Can followers of Jesus look forward to a life without conflict?
John the Baptist sends a delegation to Jesus questioning his authenticity as the Messiah. Jesus sends them back with an answer. He then speaks about John’s role in the new Kingdom.
Matthew 11:1-6—John’s Questions
Somehow, rumors came to John the Baptist, while imprisoned by Herod Antipas, of Jesus’ ministry. It wasn’t what Israel expected, and perhaps not everything John anticipated, either. He wished some evidence that he hadn’t pointed people astray. Jesus’ reply to John was evidence enough to convince him of the truth. Just look at the power of the gospel!
How could John the Baptist question Jesus’ identity? If even John the Baptist had questions about Jesus, is it any surprise that other Israelites wondered as well?
What should we do with spiritual doubts, or with life difficulties?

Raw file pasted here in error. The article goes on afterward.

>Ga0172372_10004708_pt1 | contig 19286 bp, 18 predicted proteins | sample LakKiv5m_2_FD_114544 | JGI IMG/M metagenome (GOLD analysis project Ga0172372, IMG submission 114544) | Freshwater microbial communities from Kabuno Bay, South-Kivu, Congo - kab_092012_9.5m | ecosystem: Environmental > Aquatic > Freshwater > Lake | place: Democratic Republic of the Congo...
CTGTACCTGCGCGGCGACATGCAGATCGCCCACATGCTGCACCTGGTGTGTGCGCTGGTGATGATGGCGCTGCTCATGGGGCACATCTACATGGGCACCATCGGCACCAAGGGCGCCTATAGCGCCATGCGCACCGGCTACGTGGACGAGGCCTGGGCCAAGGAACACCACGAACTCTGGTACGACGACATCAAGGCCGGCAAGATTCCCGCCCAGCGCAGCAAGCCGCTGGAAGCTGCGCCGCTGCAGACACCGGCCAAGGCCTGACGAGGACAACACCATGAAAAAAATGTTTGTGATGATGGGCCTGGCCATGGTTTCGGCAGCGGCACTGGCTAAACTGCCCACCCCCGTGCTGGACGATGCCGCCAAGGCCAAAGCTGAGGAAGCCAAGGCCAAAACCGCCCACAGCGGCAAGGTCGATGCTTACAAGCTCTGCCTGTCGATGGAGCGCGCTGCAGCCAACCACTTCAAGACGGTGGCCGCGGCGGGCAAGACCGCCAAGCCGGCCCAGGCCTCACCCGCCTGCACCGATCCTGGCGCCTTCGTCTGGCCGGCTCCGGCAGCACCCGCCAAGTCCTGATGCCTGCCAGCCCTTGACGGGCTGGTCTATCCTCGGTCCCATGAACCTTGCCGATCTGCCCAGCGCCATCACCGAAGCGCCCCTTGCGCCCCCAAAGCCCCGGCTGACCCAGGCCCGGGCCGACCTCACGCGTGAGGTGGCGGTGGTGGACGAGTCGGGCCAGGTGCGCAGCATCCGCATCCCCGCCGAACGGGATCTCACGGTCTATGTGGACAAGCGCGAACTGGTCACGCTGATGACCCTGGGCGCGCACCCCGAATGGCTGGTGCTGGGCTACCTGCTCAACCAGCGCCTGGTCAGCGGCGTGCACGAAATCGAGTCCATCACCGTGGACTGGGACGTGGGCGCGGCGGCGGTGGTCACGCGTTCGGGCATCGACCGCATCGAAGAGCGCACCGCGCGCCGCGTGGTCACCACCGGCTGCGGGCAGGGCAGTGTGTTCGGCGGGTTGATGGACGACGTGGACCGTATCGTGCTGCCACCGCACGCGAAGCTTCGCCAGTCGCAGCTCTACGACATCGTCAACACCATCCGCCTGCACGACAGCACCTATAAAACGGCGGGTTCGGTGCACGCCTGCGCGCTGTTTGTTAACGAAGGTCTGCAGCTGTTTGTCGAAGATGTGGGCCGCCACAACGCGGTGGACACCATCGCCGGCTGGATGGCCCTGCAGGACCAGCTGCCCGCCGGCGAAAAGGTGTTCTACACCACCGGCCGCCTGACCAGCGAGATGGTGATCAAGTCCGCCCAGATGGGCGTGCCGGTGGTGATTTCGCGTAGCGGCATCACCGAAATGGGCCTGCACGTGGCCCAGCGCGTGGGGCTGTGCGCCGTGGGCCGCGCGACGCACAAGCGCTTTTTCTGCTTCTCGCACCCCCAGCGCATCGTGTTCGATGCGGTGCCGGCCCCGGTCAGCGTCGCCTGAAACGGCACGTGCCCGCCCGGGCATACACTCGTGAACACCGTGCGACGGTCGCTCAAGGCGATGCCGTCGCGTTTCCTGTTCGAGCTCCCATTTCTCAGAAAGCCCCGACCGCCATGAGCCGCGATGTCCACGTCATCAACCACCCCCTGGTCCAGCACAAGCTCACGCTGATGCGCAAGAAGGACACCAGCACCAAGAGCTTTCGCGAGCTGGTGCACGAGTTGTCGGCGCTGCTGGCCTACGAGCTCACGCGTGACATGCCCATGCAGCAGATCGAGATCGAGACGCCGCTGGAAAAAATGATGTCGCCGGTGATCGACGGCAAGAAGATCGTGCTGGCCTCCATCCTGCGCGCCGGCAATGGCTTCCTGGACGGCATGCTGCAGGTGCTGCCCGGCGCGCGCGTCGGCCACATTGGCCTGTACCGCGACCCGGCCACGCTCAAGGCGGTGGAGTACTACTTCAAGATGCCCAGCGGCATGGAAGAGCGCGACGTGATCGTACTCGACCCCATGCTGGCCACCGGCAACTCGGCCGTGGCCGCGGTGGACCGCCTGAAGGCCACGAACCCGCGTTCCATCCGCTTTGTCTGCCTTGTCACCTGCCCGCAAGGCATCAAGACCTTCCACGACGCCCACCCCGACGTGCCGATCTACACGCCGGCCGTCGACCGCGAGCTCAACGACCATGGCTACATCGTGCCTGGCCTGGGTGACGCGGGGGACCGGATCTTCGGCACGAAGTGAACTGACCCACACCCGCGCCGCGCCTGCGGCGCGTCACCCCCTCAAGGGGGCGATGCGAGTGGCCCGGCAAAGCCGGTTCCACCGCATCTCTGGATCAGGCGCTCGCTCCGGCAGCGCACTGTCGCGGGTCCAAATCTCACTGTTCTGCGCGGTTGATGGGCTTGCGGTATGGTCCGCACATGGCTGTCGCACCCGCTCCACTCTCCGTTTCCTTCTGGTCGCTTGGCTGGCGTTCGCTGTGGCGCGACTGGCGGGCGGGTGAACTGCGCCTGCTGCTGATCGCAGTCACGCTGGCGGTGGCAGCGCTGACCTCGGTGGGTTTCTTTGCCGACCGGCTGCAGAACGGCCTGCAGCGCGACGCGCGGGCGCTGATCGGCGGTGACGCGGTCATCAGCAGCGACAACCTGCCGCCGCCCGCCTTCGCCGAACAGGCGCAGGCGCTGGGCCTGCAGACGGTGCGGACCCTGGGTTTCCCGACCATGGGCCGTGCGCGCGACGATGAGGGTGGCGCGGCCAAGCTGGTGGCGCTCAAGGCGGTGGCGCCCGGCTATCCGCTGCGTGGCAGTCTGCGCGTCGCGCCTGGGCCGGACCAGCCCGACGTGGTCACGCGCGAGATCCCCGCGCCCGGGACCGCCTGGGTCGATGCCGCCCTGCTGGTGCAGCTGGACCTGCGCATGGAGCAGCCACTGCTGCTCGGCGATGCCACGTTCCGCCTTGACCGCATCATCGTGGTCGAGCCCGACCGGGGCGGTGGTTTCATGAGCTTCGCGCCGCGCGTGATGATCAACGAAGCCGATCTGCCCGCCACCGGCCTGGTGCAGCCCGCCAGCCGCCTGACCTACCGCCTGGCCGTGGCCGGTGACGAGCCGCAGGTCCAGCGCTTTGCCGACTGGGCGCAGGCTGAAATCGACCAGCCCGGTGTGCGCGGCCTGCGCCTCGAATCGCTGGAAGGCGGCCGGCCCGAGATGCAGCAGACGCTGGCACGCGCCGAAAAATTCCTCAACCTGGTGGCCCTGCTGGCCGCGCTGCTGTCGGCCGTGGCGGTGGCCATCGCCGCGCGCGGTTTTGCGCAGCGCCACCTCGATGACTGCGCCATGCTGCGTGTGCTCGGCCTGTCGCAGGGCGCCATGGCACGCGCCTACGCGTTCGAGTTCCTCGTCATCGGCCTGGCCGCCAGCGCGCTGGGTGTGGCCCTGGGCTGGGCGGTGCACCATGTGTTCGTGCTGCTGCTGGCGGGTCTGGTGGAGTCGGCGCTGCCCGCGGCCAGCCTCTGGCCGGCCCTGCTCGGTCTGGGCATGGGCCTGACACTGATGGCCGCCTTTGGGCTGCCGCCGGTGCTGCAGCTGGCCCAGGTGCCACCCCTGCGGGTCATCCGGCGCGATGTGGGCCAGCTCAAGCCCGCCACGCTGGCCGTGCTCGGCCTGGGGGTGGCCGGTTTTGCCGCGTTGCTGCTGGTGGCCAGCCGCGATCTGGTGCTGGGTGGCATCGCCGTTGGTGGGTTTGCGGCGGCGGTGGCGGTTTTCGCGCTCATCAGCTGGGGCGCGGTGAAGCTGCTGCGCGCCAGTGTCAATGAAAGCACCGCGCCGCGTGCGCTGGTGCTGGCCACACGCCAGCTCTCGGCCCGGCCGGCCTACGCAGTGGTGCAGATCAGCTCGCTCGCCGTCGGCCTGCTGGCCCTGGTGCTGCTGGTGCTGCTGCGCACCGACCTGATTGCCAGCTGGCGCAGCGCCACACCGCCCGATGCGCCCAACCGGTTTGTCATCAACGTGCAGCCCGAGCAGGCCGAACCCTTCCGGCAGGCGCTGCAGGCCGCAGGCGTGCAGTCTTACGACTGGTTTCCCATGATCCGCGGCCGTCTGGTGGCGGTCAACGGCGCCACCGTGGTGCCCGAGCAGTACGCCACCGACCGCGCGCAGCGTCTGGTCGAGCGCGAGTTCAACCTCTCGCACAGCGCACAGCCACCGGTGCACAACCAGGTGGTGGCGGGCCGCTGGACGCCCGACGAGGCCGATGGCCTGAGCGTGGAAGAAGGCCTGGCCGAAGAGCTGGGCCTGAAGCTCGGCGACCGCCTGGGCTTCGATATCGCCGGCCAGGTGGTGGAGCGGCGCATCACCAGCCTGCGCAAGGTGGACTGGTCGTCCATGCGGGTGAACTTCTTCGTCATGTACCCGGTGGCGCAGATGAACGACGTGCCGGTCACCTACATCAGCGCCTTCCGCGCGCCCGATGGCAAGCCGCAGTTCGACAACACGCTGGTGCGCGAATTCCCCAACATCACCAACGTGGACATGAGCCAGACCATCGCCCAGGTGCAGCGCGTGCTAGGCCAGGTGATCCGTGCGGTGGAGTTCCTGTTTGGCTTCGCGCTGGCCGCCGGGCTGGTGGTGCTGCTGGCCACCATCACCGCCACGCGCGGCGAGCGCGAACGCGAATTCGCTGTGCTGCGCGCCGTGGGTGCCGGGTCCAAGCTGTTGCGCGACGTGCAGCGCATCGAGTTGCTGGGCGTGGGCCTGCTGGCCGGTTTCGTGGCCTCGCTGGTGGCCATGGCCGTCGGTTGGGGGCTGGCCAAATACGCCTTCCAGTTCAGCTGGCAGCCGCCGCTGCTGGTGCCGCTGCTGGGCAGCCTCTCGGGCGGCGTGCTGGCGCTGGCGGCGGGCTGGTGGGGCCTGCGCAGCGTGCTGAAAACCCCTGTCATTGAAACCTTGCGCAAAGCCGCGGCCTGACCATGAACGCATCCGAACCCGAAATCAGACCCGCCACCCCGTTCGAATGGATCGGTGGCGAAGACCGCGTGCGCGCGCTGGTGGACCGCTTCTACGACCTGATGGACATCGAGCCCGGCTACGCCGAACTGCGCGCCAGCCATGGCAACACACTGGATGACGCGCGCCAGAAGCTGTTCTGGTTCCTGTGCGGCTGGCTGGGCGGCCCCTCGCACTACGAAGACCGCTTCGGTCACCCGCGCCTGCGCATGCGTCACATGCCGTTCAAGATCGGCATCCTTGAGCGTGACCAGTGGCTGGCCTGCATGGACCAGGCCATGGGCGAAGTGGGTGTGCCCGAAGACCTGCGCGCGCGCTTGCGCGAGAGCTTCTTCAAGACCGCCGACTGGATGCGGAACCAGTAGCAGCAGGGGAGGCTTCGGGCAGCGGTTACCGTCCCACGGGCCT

Matthew 11:11-15—John, the Greatest Prophet
Jesus makes some strong statements about John the Baptist. John was considered by Jesus as the “greatest” of the prophets, but no reason is given.
What made John the Baptist the “Greatest Prophet born of women”?
The lesson this week targets 11:12 as worthy of attention, suggesting it be interpreted in a Great Controversy context; that “violence” will be done to those who follow Christ. This is one possible interpretation of the passage. Comparing it to Luke 16:16, it is possible to suggest that forceful people were taking hold of the kingdom and forcing their way into it.
How do these passages—Matthew 11:12 and Luke 16:16—present the Kingdom of Heaven?
Matthew 11:16-27—The Faithless Generation
Jesus compares His generation to children who don’t react consistently, and to the pagan cities of Tyre and Sidon, who would have repented if shown what Chorazin and Bethsaida had seen. Jesus suggests that the Day of Judgment would be easier for places like Sodom.
If these cities would have repented, why didn’t God give them enough to believe and to bring about their repentance? Are people judged based on a moving scale? Are we only accountable for what we know or experience about God?
John’s ministry was fraught with hardship, but Christ gave him enough to sustain him. He will do the same for us.